"Here Comes the Sun"
I heard about George Harrison's death on NPR this morning. Because of that I'm not sure what I would have thought, had I just heard it mentioned in passing or something. I was half-asleep and I heard a long story that painted a picture of Harrison as a very down-to-earth, sensible guy who seemed to downplay his role in the Beatles (and thus in popular music for the past 40 years). As far as I'm aware, Paul and Ringo have done the same, but I guess they never seemed quite as believable. I don't think I even thought much about Harrison before today, except that maybe sometimes some of his stuff seemed a little hippy-dippy. But it made me sad anyway, his dying, noticeably sadder than, say, Aaliyah dying, which like most celebrity deaths didn't bother me any.
So I listened to Abbey Road on the way to campus and on the way back today, even though I've never much liked Abbey Road, because I wanted to hear "Here Comes the Sun" again.
Whenever I listen to it, I'm reminded of Jon, just after I had met him. I don't remember exactly what he said. I just remember the spirit of it, and only enough to remember it, not confidently enough to paraphrase it. But it seems to me to have been quintessentially Jon. So I always hear this as a "Jon song".
As much as the album frustrates me, I love this song. I've always found the synths a little unsettling (in a good way), and today I thought this: through just the right combination of a songwriting, performance, and production style that marks the music on the album as belonging to "the past", and a certain ineffable "futureness" that belongs to the Moog, especially in its early use, this song harnesses a sense of wonder (or amplifies one with the help of the wide-eyed lyrics, especially the "sun, sun sun/here it comes" parts). Certainly this sense of "the future" doesn't come just from the Moog, or from this music, but a lot of the other places I hear it (self consciously futuristic eighties pop and rock, old Autechre) seem to get it more wrong: in their hands "the future" seems like a silly attempt at pretending what the future will be like. The synths on "Here Comes the Sun" (and elsewhere on Abbey Road,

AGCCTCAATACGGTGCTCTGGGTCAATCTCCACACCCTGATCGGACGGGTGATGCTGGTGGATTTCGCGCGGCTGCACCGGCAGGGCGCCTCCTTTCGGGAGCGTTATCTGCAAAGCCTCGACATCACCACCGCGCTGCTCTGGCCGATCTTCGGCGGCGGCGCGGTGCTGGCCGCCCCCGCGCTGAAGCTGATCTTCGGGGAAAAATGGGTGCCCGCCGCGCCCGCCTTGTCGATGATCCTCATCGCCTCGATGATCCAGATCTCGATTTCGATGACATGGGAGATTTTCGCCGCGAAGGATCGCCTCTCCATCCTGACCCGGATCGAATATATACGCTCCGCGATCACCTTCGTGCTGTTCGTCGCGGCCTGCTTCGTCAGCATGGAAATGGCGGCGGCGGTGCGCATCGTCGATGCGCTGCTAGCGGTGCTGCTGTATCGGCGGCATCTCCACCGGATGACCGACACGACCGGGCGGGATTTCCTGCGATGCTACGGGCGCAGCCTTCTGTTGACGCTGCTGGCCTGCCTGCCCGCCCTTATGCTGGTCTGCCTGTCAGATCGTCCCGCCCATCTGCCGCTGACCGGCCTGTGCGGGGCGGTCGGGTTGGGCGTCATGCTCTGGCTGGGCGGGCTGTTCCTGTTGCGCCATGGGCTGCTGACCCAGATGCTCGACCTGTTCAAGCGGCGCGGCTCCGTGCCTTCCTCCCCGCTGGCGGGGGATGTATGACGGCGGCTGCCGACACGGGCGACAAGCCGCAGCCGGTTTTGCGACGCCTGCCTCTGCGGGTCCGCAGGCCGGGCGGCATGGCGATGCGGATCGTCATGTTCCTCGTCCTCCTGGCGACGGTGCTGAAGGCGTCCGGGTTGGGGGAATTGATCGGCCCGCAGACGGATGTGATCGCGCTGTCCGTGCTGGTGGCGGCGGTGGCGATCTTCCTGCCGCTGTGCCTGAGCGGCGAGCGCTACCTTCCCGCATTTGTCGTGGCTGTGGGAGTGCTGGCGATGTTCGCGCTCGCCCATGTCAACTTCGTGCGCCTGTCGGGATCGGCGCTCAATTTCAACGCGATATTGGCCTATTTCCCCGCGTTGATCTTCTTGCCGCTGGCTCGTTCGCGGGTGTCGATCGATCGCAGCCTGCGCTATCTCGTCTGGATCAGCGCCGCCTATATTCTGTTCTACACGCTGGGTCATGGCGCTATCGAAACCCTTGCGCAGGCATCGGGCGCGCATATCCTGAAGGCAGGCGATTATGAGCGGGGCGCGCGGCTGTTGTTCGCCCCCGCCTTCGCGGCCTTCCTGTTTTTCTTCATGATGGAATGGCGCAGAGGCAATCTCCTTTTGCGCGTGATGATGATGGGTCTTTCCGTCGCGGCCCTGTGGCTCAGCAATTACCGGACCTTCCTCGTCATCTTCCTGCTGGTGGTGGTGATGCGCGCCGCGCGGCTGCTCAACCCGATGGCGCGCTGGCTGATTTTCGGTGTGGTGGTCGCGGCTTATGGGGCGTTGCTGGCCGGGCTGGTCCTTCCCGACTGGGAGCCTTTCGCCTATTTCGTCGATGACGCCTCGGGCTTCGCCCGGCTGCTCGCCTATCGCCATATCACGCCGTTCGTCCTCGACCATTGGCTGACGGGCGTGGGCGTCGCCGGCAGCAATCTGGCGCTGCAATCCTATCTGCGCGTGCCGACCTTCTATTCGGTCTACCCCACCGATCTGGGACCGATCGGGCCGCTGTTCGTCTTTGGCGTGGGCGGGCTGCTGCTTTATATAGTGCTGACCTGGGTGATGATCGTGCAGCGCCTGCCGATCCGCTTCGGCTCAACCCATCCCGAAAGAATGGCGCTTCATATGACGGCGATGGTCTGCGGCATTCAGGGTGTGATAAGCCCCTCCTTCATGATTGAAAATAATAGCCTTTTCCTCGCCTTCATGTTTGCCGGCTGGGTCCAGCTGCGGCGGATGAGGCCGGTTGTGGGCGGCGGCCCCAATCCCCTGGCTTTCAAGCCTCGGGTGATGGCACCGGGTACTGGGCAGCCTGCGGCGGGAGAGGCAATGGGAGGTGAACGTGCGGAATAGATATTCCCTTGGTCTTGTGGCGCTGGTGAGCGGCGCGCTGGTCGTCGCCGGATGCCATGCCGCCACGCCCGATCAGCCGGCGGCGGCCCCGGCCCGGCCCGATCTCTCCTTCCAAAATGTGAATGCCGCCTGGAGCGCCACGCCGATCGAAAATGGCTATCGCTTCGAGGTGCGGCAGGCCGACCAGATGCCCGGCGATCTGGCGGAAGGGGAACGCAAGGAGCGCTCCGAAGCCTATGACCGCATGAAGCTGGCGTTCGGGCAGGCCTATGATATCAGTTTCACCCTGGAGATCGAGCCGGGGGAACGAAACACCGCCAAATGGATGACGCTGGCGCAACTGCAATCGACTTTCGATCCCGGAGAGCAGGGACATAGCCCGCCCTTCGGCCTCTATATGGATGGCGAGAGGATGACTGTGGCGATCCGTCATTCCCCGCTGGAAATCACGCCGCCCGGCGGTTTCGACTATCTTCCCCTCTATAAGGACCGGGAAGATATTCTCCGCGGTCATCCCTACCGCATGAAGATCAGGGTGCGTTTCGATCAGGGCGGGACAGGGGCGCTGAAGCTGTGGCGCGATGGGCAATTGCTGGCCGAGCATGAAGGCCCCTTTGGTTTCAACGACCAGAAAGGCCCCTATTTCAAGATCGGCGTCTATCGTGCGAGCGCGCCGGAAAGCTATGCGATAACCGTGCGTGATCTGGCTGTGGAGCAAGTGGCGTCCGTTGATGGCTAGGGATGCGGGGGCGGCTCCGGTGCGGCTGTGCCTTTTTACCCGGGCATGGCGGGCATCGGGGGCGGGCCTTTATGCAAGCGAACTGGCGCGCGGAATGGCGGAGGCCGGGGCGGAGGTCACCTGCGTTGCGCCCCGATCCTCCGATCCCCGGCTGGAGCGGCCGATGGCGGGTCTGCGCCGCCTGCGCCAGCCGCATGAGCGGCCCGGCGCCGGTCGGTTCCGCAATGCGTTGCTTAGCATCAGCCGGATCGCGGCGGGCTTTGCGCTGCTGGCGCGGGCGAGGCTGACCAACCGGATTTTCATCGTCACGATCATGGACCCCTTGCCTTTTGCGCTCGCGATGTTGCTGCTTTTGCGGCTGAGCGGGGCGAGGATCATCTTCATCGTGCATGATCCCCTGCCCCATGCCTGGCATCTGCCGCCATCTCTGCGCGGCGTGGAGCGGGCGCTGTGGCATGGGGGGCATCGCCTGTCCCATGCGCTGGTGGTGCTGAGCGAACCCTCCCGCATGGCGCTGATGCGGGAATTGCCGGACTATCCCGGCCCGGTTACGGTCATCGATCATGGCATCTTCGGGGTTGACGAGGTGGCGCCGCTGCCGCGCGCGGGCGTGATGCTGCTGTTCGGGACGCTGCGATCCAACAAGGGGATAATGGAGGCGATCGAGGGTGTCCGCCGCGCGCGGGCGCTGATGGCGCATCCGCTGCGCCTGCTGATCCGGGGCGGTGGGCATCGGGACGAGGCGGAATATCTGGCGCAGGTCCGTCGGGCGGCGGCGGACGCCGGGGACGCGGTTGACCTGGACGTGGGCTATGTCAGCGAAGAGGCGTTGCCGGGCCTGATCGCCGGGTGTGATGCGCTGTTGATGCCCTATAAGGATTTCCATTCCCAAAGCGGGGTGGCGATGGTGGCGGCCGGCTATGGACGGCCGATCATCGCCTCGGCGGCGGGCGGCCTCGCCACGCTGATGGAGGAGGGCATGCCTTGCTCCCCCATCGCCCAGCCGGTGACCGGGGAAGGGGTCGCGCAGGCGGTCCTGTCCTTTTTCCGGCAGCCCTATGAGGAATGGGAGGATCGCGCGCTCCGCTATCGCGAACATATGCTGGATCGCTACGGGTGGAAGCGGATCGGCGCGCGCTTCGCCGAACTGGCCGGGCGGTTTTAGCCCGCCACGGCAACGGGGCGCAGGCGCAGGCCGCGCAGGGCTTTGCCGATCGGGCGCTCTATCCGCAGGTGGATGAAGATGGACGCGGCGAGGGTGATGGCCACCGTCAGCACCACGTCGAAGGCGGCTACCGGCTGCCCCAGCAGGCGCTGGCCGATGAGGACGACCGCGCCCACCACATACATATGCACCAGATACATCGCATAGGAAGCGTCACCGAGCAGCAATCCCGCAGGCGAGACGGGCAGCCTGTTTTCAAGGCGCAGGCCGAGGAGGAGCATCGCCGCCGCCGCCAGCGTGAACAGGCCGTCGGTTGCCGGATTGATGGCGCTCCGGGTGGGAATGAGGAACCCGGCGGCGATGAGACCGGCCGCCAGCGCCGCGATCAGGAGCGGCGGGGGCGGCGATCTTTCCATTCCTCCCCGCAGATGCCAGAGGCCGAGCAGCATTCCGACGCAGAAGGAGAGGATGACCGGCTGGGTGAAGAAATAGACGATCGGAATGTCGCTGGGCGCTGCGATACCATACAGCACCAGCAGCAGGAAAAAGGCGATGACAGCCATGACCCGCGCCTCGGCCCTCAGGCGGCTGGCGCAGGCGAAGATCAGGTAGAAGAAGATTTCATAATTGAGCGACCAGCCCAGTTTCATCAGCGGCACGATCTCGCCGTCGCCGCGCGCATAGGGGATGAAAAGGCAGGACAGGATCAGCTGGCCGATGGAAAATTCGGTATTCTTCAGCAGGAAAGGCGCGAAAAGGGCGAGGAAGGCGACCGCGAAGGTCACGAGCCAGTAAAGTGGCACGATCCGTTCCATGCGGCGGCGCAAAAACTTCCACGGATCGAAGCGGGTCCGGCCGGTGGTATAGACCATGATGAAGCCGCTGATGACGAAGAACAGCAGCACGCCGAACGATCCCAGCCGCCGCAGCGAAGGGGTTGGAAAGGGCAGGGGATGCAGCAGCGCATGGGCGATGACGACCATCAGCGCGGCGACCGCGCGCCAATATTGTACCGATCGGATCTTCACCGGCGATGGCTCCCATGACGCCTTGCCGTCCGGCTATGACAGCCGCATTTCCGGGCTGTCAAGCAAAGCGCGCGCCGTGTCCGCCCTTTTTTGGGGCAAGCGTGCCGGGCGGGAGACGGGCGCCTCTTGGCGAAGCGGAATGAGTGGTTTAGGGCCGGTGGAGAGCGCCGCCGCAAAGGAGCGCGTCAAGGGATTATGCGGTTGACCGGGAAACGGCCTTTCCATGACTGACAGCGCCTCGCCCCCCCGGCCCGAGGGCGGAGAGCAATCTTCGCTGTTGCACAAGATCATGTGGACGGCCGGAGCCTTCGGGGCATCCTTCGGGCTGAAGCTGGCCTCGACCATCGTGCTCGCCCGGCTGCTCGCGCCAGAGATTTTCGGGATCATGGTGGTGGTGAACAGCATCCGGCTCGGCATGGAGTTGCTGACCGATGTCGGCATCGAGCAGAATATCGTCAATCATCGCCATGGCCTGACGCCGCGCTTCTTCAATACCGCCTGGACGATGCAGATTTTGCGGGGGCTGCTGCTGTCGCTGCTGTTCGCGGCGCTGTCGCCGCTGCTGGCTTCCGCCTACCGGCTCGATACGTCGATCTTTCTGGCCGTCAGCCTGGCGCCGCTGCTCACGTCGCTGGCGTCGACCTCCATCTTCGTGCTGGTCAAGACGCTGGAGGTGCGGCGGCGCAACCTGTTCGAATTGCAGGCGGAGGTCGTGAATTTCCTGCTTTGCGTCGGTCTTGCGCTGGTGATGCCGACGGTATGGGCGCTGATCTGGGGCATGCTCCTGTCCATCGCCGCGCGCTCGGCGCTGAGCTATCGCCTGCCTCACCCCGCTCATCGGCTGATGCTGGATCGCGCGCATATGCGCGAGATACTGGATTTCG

Later I realized that, thinking about it explicitly, maybe part of the reason I'm a little sad is that over the past few years I've grown to love Revolver and Rubber Soul, so I recognize somehow that I feel something (it's like a debt or gratefulness, but far more abstract because of the level of removal) for the people who made that music. Yet inside myself I can't find anything of the sort: this thought came to me something like a realization that "this is the sort of thing that might explain my reaction" - different from simply discovering something about myself that had actually made me react in this way.
And Louis Hayes plays a real limber drum kit.
I think I avoided buying any Cannonball Adderley for a long while for no good reason in particular, other than that I decided 'soul jazz' was sort of repetitive, I didn't like the driving beat, or the way it lent itself to blowing sessions. What the hell was I thinking? Nippon Soul, supposedly the first jazz album recorded in Japan by American artists, is really great. For some reason I'm even enjoying it a lot more than Somethin' Else so far.
"The Weaver", written by Yusef Lateef (who appears on flute, oboe, and tenor on the album) and dedicated to Lee Weaver, has a very typical (to bop at least) "Eastern" sound to it, not just with the Eastern-mode harmony and repetitive opening, but even the hi-hat pattern. It's like that particular variety of song was a bop archetype in some way.
Nat Adderley adds some wicked growl (?) playing on cornet, later on Lateef's Coltrane-dedicated "Brother John" if I remember right (another one in an Easternish style, but this was 1963, so the reference to Coltrane's current music would have been apt).
Zawinul on a nice arrangement (of his own) of "Come Sunday" from "Black, Brown and Beige".
And yes I'm aware that right this minute there might be people getting freaky in Uptown - certainly I can't see in their houses when I drive down Lyndale, which is probably what really counts, not whether or not people are sixty-nining in the cafes. Whatever - my question remains.